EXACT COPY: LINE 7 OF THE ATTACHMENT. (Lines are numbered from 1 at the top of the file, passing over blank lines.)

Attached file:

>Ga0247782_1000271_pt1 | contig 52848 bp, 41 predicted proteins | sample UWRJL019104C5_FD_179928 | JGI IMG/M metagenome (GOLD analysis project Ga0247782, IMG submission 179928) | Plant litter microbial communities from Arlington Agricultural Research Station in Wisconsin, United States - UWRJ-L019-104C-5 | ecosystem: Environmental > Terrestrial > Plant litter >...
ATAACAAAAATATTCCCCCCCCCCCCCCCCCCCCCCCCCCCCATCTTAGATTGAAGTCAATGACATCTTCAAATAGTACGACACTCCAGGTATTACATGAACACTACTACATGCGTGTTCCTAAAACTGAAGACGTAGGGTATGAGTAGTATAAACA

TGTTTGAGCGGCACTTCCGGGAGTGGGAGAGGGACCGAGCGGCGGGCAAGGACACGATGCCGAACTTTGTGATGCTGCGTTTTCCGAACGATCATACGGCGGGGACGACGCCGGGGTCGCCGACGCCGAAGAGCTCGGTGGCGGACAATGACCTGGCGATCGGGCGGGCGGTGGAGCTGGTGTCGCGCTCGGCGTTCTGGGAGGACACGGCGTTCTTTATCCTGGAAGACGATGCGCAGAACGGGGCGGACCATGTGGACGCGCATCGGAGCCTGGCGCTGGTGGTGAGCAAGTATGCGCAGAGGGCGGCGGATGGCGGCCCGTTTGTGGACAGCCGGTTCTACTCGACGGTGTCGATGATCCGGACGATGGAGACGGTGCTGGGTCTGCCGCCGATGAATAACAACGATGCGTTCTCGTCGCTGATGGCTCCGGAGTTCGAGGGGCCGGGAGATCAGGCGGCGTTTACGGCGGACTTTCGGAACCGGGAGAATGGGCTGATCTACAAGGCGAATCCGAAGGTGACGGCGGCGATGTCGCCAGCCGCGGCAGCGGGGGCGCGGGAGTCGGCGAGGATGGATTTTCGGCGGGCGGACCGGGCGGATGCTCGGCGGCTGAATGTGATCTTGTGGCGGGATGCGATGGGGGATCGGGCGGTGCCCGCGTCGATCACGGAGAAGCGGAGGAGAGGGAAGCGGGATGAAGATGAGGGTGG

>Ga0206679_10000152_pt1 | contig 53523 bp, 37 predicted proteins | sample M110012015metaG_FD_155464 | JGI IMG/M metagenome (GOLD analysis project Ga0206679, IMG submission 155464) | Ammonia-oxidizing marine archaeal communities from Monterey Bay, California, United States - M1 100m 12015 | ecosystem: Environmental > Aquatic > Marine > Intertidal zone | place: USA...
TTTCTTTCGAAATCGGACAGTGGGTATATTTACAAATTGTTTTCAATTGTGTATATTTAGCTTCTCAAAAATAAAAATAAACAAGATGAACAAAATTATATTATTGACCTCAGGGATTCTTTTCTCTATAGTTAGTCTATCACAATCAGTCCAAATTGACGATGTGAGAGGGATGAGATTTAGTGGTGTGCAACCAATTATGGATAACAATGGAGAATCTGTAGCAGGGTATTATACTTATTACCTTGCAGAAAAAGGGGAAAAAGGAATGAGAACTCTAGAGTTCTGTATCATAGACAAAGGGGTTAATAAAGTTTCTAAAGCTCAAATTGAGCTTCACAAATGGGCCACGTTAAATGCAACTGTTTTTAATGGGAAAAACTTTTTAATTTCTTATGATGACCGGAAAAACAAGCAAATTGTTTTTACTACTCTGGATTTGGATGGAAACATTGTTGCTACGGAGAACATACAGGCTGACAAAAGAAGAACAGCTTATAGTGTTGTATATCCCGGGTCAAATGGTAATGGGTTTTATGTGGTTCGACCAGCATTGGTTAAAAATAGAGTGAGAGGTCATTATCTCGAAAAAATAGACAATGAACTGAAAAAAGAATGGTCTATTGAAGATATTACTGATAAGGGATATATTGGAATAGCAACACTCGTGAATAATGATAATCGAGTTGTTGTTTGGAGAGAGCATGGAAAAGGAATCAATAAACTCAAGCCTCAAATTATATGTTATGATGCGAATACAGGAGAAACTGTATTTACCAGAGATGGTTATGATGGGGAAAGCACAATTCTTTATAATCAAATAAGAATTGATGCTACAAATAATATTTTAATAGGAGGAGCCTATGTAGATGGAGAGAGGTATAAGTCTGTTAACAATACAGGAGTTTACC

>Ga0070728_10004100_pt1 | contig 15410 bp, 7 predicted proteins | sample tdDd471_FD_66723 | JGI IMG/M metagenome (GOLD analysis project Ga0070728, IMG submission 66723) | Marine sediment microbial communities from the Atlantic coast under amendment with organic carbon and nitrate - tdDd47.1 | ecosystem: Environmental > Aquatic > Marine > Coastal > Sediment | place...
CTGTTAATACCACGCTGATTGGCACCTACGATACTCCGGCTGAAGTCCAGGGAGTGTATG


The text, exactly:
CTGTTAATACCACGCTGATTGGCACCTACGATACTCCGGCTGAAGTCCAGGGAGTGTATG